Before proceeding with this strategy, you should familiarize yourself with state laws and enlist the assistance of a qualified business law attorney.
Using Trusts to Protect Your Assets
A trust is a legal business entity that owns and manages your assets for you and your beneficiaries. There are many different types of trusts that you can create for asset protection, such as an asset protection trust, qualified personal residence trust, life insurance trust, and more.
In general, for effective asset protection, the trust has to be irrevocable, meaning that it cannot be revoked after it has been set up. This also means that once you transfer assets into the trust, you relinquish control over those assets.
Furthermore, for a trust to provide asset protection, someone other than you needs to be the trustee. However, you can appoint someone you trust to act as the trustee and manage the assets for you.
The trustee you choose will have complete authority over the trust and will only be limited by the terms of the trust. So, when you create the trust, you must be sure to specify the terms and parameters by which the trust must be governed.
Again, it is strongly recommended that you hire an attorney who is licensed in the state where the trust will be formed to assist you with this strategy. This is because forming a trust can be complicated and there is a lot that you will need to consider.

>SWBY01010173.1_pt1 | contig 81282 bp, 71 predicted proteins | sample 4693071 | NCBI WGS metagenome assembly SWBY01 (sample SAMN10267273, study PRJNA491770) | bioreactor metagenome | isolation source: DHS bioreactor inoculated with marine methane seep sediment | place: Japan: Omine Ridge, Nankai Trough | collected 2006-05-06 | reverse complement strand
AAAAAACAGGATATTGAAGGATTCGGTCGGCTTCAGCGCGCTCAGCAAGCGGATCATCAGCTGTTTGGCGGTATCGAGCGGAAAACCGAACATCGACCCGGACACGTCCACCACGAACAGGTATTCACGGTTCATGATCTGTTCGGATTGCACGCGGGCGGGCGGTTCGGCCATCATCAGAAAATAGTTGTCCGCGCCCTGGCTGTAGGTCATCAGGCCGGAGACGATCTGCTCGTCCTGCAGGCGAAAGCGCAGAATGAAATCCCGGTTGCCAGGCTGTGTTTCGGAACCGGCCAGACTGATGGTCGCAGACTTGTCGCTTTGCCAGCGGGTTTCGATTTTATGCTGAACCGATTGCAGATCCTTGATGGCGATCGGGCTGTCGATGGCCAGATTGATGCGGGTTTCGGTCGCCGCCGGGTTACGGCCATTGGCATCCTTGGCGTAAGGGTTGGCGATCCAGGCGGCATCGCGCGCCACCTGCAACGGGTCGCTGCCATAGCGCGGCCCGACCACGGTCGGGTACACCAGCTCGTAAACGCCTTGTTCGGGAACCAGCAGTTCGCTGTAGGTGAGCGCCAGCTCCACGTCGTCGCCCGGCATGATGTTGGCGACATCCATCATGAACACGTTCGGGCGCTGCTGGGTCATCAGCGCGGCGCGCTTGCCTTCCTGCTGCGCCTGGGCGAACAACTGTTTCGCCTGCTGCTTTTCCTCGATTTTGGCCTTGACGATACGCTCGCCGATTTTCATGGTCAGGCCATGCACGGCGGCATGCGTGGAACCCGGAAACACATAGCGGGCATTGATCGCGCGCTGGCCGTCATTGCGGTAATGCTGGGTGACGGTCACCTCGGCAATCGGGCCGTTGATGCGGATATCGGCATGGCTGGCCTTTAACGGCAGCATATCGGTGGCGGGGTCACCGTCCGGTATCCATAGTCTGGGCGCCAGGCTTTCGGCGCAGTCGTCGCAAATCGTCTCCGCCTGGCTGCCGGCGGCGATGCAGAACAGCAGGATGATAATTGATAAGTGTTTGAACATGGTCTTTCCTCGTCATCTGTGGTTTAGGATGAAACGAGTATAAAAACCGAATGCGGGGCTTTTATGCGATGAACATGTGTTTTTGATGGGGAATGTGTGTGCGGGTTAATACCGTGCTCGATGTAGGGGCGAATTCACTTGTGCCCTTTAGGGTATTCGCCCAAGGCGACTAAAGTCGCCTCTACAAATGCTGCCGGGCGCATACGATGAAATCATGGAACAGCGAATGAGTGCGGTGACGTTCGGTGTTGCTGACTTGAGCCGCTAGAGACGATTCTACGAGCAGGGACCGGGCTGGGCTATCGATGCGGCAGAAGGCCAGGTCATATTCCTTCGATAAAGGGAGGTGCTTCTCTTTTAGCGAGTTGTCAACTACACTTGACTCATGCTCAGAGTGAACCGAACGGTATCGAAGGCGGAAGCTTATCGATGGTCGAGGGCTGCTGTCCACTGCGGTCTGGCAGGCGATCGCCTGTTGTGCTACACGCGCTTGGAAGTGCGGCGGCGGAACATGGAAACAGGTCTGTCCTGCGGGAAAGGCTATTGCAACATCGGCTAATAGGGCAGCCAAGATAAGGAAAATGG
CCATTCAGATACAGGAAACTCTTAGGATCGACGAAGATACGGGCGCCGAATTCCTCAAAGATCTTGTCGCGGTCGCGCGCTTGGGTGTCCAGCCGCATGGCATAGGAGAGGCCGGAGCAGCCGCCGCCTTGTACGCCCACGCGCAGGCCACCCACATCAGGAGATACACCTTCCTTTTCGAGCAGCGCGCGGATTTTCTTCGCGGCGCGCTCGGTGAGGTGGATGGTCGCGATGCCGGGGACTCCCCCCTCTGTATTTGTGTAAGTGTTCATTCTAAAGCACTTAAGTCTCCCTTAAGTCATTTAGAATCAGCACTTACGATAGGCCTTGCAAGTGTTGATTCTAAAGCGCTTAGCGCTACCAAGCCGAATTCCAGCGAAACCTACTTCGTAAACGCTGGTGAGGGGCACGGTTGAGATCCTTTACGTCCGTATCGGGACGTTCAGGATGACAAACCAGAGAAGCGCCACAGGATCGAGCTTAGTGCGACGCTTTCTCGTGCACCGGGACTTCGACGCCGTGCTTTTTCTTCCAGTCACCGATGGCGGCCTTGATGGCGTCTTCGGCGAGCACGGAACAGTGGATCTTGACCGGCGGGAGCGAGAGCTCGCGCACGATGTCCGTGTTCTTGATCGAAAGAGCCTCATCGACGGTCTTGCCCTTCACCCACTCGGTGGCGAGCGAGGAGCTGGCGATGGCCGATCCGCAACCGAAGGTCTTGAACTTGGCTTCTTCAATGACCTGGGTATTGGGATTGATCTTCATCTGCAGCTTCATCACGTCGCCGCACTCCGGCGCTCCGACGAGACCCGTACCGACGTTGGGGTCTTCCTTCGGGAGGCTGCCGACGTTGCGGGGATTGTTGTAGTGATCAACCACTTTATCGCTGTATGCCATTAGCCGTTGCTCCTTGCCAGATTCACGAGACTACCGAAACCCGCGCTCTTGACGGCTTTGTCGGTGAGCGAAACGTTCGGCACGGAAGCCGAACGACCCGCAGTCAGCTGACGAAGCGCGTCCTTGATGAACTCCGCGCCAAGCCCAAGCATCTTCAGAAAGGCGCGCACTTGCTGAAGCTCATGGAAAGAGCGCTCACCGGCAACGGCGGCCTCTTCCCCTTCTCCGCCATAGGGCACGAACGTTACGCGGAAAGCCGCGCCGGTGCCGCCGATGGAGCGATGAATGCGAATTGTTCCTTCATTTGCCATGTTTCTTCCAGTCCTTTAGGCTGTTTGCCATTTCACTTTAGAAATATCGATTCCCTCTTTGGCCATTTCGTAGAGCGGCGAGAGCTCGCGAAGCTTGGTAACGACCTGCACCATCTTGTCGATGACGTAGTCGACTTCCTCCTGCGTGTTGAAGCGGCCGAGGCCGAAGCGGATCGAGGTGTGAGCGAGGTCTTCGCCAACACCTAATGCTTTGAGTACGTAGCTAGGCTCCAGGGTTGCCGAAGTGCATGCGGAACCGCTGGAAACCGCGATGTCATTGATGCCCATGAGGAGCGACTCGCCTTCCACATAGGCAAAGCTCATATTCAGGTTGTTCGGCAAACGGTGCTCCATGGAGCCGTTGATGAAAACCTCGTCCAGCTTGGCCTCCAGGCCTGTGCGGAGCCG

Protecting With Liens
It may sound crazy, but when it comes to asset protection, poverty is power. The first thing lawyers do when they are preparing to sue you is look up the value of your assets.
You can use an encumbrance like a lien to make your assets look as valueless as possible. What is a million-dollar house worth if there is a $990,000 lien on it?
A lien is a charge against or interest in property to secure payment of a debt or performance of an obligation. Liens are enforced in the chronological order in which they are placed on the property.
A junior lien holder (a creditor for example) may foreclose, but proceeds first go to the senior lien holders (who is, in this case, you). If nothing is left over for the junior lien holder, they are simply out of luck.
Having existing liens on your property can make it look worthless to creditors. For example, you can take out a home equity loan on your primary residence, so that it shows up as a mortgage when someone googles you.
You can also borrow money from a protected entity that you own to buy an asset and then protect it by putting a lien on that asset from the protected entity. This can discourage a lawsuit because it will show that there is little value or equity in the asset.
These are but a few examples of the most commonly used asset protection strategies. For a more comprehensive run-down of available asset protection strategies, or more information regarding asset protection in general, contact an experienced Wyoming asset protection lawyer to arrange a consultation.